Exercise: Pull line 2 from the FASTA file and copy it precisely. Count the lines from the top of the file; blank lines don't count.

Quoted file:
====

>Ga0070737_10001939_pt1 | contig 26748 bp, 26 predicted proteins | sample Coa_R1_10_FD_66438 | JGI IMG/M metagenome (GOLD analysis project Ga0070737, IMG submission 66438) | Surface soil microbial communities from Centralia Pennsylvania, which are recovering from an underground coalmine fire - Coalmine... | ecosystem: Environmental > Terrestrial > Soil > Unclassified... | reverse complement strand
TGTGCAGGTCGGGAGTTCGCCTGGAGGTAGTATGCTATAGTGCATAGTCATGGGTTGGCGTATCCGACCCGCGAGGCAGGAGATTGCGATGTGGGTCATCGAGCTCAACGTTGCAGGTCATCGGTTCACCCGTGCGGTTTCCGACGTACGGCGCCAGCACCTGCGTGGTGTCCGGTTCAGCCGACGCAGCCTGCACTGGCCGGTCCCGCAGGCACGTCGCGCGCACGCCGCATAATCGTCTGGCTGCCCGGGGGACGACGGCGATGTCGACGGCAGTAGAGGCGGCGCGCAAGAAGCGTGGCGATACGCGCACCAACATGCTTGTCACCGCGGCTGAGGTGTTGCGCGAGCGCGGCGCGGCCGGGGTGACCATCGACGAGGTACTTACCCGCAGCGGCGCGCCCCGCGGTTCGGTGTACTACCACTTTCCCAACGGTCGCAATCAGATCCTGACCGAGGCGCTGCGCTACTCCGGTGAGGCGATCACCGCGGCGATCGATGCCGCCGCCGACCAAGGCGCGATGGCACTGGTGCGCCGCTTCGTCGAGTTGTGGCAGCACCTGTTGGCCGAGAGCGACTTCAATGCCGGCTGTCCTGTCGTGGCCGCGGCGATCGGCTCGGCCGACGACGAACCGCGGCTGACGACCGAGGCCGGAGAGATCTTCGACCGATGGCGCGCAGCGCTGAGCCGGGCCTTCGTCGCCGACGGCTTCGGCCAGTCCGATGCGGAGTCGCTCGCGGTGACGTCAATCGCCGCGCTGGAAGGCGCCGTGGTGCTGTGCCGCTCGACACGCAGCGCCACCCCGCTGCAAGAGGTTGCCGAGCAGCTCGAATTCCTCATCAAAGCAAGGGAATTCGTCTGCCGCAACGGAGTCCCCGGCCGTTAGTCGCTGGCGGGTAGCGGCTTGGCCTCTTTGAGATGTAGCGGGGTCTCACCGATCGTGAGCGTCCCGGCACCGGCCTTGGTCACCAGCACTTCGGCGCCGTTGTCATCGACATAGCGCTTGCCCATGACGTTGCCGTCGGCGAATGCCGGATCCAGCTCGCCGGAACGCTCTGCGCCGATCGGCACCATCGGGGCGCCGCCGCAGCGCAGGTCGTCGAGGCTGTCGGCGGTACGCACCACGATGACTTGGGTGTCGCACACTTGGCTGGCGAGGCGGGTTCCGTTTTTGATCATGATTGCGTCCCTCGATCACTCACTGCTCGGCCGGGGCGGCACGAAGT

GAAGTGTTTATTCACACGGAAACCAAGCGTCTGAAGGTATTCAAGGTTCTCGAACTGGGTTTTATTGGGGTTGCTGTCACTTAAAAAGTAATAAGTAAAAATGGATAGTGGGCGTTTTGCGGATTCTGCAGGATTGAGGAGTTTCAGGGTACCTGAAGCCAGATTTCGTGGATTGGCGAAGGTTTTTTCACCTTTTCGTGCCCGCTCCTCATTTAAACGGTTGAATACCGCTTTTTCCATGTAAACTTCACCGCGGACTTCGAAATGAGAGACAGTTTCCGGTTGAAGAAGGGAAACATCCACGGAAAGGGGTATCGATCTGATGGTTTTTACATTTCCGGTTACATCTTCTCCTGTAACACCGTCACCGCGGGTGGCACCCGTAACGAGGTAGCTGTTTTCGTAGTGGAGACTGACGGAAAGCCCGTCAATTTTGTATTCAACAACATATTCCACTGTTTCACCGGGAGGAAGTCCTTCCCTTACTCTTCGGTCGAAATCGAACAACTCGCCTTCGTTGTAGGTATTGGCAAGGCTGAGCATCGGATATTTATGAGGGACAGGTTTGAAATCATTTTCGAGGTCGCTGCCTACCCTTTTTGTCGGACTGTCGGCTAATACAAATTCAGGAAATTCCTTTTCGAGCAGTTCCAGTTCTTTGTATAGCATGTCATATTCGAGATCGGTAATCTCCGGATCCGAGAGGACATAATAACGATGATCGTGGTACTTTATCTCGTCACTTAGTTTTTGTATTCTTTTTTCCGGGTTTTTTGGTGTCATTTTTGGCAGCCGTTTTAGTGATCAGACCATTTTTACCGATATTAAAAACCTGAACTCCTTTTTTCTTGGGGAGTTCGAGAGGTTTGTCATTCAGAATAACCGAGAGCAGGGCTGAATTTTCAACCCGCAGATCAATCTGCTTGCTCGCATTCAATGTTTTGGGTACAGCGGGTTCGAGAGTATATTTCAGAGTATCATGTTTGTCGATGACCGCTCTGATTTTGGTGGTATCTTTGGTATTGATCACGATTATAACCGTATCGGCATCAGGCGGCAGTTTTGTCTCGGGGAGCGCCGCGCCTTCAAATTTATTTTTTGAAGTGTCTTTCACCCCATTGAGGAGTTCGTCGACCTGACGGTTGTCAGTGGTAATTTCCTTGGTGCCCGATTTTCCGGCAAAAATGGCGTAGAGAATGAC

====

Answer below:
TGTGCAGGTCGGGAGTTCGCCTGGAGGTAGTATGCTATAGTGCATAGTCATGGGTTGGCGTATCCGACCCGCGAGGCAGGAGATTGCGATGTGGGTCATCGAGCTCAACGTTGCAGGTCATCGGTTCACCCGTGCGGTTTCCGACGTACGGCGCCAGCACCTGCGTGGTGTCCGGTTCAGCCGACGCAGCCTGCACTGGCCGGTCCCGCAGGCACGTCGCGCGCACGCCGCATAATCGTCTGGCTGCCCGGGGGACGACGGCGATGTCGACGGCAGTAGAGGCGGCGCGCAAGAAGCGTGGCGATACGCGCACCAACATGCTTGTCACCGCGGCTGAGGTGTTGCGCGAGCGCGGCGCGGCCGGGGTGACCATCGACGAGGTACTTACCCGCAGCGGCGCGCCCCGCGGTTCGGTGTACTACCACTTTCCCAACGGTCGCAATCAGATCCTGACCGAGGCGCTGCGCTACTCCGGTGAGGCGATCACCGCGGCGATCGATGCCGCCGCCGACCAAGGCGCGATGGCACTGGTGCGCCGCTTCGTCGAGTTGTGGCAGCACCTGTTGGCCGAGAGCGACTTCAATGCCGGCTGTCCTGTCGTGGCCGCGGCGATCGGCTCGGCCGACGACGAACCGCGGCTGACGACCGAGGCCGGAGAGATCTTCGACCGATGGCGCGCAGCGCTGAGCCGGGCCTTCGTCGCCGACGGCTTCGGCCAGTCCGATGCGGAGTCGCTCGCGGTGACGTCAATCGCCGCGCTGGAAGGCGCCGTGGTGCTGTGCCGCTCGACACGCAGCGCCACCCCGCTGCAAGAGGTTGCCGAGCAGCTCGAATTCCTCATCAAAGCAAGGGAATTCGTCTGCCGCAACGGAGTCCCCGGCCGTTAGTCGCTGGCGGGTAGCGGCTTGGCCTCTTTGAGATGTAGCGGGGTCTCACCGATCGTGAGCGTCCCGGCACCGGCCTTGGTCACCAGCACTTCGGCGCCGTTGTCATCGACATAGCGCTTGCCCATGACGTTGCCGTCGGCGAATGCCGGATCCAGCTCGCCGGAACGCTCTGCGCCGATCGGCACCATCGGGGCGCCGCCGCAGCGCAGGTCGTCGAGGCTGTCGGCGGTACGCACCACGATGACTTGGGTGTCGCACACTTGGCTGGCGAGGCGGGTTCCGTTTTTGATCATGATTGCGTCCCTCGATCACTCACTGCTCGGCCGGGGCGGCACGAAGT